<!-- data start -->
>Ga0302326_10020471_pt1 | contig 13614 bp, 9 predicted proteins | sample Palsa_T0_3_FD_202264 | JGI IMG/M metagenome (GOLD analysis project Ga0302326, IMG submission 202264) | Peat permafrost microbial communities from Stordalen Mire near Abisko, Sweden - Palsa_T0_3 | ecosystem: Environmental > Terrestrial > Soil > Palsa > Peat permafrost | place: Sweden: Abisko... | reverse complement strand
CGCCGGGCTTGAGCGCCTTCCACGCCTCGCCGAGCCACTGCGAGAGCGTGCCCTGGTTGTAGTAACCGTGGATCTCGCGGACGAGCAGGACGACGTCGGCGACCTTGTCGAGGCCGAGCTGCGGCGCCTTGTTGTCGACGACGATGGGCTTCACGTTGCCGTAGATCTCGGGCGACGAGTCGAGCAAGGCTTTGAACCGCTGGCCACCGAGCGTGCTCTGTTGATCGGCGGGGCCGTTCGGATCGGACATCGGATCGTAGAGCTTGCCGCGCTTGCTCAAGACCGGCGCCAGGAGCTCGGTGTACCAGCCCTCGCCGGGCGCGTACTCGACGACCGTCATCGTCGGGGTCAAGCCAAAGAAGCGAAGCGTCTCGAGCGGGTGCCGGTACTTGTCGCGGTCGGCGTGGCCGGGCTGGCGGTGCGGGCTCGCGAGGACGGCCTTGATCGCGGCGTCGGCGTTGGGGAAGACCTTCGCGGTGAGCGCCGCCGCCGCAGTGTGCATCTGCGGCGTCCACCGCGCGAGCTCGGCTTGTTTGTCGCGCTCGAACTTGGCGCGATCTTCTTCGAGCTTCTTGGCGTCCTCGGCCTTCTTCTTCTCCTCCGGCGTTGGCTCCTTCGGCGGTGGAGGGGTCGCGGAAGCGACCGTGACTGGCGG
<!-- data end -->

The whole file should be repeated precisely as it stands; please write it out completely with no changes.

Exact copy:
>Ga0302326_10020471_pt1 | contig 13614 bp, 9 predicted proteins | sample Palsa_T0_3_FD_202264 | JGI IMG/M metagenome (GOLD analysis project Ga0302326, IMG submission 202264) | Peat permafrost microbial communities from Stordalen Mire near Abisko, Sweden - Palsa_T0_3 | ecosystem: Environmental > Terrestrial > Soil > Palsa > Peat permafrost | place: Sweden: Abisko... | reverse complement strand
CGCCGGGCTTGAGCGCCTTCCACGCCTCGCCGAGCCACTGCGAGAGCGTGCCCTGGTTGTAGTAACCGTGGATCTCGCGGACGAGCAGGACGACGTCGGCGACCTTGTCGAGGCCGAGCTGCGGCGCCTTGTTGTCGACGACGATGGGCTTCACGTTGCCGTAGATCTCGGGCGACGAGTCGAGCAAGGCTTTGAACCGCTGGCCACCGAGCGTGCTCTGTTGATCGGCGGGGCCGTTCGGATCGGACATCGGATCGTAGAGCTTGCCGCGCTTGCTCAAGACCGGCGCCAGGAGCTCGGTGTACCAGCCCTCGCCGGGCGCGTACTCGACGACCGTCATCGTCGGGGTCAAGCCAAAGAAGCGAAGCGTCTCGAGCGGGTGCCGGTACTTGTCGCGGTCGGCGTGGCCGGGCTGGCGGTGCGGGCTCGCGAGGACGGCCTTGATCGCGGCGTCGGCGTTGGGGAAGACCTTCGCGGTGAGCGCCGCCGCCGCAGTGTGCATCTGCGGCGTCCACCGCGCGAGCTCGGCTTGTTTGTCGCGCTCGAACTTGGCGCGATCTTCTTCGAGCTTCTTGGCGTCCTCGGCCTTCTTCTTCTCCTCCGGCGTTGGCTCCTTCGGCGGTGGAGGGGTCGCGGAAGCGACCGTGACTGGCGG